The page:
50 Cent Claims Stacks Of Cash On Instagram Are Fake In Bankruptcy Court Hearing
Curtis “50 Cent” Jackson was forced to defend his Instagram postings of himself posing with stacks of cash in a bankruptcy court hearing.
50 Cent In Bankruptcy Court
Judge Ann Nevins requested that 50 Cent appear in court to answer for the pictures of money in light of his claims of bankruptcy. In a court filing, 50 Cent stated that he was merely posing with “prop money.” The prop cash, in addition to the other expensive and flashy items he poses with, according to the rapper, are all a part of maintaining his image on social media, reported The New York Times.
“Just because I am photographed in or next to a certain vehicle, wearing an article of clothing, holding a product, sitting next to what appears to be large sums of money or modeling expensive pieces of jewelry does not meant that I own everything in those photos,” 50 Cent wrote.
The rapper and businessman’s creditors claimed that his pictures were “at a minimum, openly contemptuous” of the bankruptcy claim.
In his court filing, 50 cent maintained that his public image and his private life are different things. “The separation between ‘50 Cent’ and Curtis Jackson is virtually impossible to maintain,” he wrote. “Since the explosion of social media, I have maintained a strong social media presence that is consistent with the public persona of ‘50 Cent.'”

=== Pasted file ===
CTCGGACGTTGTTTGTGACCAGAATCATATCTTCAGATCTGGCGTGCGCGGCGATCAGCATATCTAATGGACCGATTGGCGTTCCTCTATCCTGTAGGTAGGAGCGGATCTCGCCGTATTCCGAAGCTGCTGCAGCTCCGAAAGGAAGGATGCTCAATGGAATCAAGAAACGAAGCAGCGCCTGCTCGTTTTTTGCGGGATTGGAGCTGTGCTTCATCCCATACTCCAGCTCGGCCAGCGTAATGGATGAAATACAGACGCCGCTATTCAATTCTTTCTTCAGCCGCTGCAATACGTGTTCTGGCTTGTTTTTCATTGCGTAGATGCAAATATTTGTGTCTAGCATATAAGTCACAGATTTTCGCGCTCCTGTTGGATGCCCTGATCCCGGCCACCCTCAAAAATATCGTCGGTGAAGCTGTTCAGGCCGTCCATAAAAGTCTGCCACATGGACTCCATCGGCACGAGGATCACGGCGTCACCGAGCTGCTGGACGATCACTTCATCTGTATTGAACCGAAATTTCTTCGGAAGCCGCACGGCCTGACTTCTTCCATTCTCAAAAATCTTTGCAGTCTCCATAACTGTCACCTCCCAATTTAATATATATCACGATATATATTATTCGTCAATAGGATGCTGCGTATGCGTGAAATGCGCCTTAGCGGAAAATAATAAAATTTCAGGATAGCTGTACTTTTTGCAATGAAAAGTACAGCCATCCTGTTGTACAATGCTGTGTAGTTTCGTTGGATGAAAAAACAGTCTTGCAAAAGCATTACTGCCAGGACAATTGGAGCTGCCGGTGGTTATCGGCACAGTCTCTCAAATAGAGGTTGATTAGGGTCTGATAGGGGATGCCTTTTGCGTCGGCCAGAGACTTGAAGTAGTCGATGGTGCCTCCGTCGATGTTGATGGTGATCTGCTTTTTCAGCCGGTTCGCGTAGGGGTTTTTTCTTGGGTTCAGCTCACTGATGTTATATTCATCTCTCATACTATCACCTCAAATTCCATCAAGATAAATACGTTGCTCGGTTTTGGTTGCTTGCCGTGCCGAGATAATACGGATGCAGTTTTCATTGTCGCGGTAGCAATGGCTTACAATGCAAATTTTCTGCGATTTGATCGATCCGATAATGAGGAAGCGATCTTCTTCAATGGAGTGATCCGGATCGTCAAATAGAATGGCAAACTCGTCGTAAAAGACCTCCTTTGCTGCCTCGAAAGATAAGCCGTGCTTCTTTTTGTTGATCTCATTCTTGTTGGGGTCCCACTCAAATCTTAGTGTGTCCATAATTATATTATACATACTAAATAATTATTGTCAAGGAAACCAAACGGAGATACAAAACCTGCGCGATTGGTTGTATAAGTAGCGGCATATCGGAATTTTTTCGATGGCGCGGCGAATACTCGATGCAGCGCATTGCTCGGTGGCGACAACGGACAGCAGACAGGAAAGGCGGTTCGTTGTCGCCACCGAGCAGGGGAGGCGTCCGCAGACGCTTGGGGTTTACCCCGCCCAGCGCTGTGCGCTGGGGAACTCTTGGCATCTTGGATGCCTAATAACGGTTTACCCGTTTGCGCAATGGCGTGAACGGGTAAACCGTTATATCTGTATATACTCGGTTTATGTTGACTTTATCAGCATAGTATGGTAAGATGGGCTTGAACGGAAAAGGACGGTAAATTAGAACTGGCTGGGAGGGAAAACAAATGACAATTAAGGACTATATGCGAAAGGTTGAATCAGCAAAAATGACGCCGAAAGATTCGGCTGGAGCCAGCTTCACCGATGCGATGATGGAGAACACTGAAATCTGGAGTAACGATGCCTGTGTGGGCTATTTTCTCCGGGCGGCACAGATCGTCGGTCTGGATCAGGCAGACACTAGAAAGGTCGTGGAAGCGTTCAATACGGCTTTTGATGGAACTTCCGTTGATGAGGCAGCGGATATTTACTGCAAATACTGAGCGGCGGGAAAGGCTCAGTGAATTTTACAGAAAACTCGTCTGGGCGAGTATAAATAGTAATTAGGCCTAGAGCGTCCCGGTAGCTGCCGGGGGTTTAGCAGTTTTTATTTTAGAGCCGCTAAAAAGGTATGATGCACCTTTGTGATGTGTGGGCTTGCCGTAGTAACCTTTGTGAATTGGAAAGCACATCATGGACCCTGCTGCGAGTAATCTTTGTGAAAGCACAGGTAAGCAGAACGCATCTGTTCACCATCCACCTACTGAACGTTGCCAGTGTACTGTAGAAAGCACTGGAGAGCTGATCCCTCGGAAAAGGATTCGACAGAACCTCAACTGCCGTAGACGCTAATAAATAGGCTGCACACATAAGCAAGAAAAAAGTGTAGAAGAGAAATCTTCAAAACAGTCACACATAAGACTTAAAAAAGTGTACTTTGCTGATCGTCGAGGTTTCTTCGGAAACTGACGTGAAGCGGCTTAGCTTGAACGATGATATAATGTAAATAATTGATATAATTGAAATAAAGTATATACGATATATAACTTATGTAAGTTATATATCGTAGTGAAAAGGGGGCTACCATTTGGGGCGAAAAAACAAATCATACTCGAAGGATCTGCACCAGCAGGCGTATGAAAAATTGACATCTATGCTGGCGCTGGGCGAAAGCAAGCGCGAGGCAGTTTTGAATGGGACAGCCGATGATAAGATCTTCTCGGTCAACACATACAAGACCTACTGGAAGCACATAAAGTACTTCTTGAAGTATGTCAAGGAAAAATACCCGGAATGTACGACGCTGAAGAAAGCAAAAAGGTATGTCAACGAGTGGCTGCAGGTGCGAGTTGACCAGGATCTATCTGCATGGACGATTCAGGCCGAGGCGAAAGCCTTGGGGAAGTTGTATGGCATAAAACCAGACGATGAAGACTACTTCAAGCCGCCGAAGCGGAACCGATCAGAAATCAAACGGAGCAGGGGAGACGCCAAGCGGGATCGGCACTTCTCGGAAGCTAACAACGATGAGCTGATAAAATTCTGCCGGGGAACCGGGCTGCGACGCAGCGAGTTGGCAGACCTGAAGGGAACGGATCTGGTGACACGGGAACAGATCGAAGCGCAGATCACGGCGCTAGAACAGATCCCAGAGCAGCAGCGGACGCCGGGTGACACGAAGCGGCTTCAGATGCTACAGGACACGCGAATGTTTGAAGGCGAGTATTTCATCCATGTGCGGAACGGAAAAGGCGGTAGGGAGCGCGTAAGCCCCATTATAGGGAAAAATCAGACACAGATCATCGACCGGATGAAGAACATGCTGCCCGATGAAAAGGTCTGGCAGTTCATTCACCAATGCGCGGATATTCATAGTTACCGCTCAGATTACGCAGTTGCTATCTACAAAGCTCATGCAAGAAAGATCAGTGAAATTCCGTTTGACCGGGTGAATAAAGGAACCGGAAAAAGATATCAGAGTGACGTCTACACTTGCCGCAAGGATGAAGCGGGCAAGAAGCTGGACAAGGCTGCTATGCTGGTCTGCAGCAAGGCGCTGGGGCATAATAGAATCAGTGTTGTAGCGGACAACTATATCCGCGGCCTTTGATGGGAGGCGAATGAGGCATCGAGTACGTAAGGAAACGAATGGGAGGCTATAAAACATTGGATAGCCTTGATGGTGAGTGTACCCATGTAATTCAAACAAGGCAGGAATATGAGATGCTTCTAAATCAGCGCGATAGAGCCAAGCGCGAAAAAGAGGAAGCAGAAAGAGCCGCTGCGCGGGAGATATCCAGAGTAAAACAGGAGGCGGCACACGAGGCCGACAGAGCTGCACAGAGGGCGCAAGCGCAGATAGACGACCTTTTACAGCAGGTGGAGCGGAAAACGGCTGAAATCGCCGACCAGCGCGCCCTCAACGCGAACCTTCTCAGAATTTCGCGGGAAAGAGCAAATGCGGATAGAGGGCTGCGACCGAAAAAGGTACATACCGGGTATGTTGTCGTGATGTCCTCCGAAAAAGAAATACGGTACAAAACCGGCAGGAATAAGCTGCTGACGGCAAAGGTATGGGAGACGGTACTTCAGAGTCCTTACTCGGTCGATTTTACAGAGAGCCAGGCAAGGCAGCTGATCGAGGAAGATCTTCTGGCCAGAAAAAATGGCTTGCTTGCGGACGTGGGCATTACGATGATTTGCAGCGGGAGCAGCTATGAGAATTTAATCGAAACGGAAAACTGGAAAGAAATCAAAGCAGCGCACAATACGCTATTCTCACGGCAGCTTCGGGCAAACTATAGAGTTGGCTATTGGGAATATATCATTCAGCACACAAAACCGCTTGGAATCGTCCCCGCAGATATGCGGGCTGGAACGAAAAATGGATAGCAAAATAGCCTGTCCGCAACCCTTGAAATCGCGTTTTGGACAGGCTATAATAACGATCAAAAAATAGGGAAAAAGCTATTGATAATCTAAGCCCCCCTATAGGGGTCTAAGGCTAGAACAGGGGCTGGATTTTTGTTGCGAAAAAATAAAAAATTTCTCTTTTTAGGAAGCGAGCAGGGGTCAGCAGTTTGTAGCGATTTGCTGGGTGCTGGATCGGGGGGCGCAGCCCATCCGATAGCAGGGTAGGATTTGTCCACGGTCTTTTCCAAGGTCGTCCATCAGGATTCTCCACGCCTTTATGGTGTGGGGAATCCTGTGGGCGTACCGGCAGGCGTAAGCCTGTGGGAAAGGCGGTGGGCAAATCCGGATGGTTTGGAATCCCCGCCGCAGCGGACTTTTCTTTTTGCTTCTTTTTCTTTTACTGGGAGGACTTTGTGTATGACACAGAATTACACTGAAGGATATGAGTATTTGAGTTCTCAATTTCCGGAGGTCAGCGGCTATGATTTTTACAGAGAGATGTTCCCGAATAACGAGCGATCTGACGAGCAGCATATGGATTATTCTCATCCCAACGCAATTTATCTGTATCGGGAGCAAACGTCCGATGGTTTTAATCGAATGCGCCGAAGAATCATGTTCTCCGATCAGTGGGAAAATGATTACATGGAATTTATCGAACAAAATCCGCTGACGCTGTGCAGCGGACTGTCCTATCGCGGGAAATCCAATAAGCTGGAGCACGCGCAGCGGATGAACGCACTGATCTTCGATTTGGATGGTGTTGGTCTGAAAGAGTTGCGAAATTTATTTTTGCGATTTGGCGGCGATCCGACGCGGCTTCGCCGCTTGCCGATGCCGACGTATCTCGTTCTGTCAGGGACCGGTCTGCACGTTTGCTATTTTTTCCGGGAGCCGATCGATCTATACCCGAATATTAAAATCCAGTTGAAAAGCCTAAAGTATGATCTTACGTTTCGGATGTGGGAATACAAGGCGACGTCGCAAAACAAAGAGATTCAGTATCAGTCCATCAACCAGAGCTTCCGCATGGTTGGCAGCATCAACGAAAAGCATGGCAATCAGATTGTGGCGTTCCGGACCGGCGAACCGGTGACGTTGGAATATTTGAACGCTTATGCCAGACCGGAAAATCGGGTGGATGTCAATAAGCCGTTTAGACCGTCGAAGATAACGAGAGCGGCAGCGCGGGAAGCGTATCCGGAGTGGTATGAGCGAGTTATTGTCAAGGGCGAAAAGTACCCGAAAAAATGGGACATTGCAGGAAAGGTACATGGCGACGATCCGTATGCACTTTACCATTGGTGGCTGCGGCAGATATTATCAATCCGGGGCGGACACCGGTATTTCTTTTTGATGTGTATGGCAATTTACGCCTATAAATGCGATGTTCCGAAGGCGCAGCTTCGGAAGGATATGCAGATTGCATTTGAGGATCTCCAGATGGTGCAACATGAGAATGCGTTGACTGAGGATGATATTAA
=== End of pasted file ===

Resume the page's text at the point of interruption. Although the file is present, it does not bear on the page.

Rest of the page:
Following the hearing, 50 Cent took to Instagram to slam the court system and how he’s been treated throughout his bankruptcy trial.
“When a judge reads a prepared statement to start proceedings to state they treat everyone the same in court,” he wrote. “You should be concerned, I already [knew] I would be treated differently. They know the difference between chapter 11 and chapter 7 they just never saw anyone from Hip Hop culture use it.”
He added, “I have millions of dollar in my company’s, the court knows this. I was accused of committing fraud with nothing but a IG photo. I can [care less] what these people think of me but it’s not right. Now someone from secret service is asking if prop money was counter fitted. How the f–k would I know that s–t head? Smh.”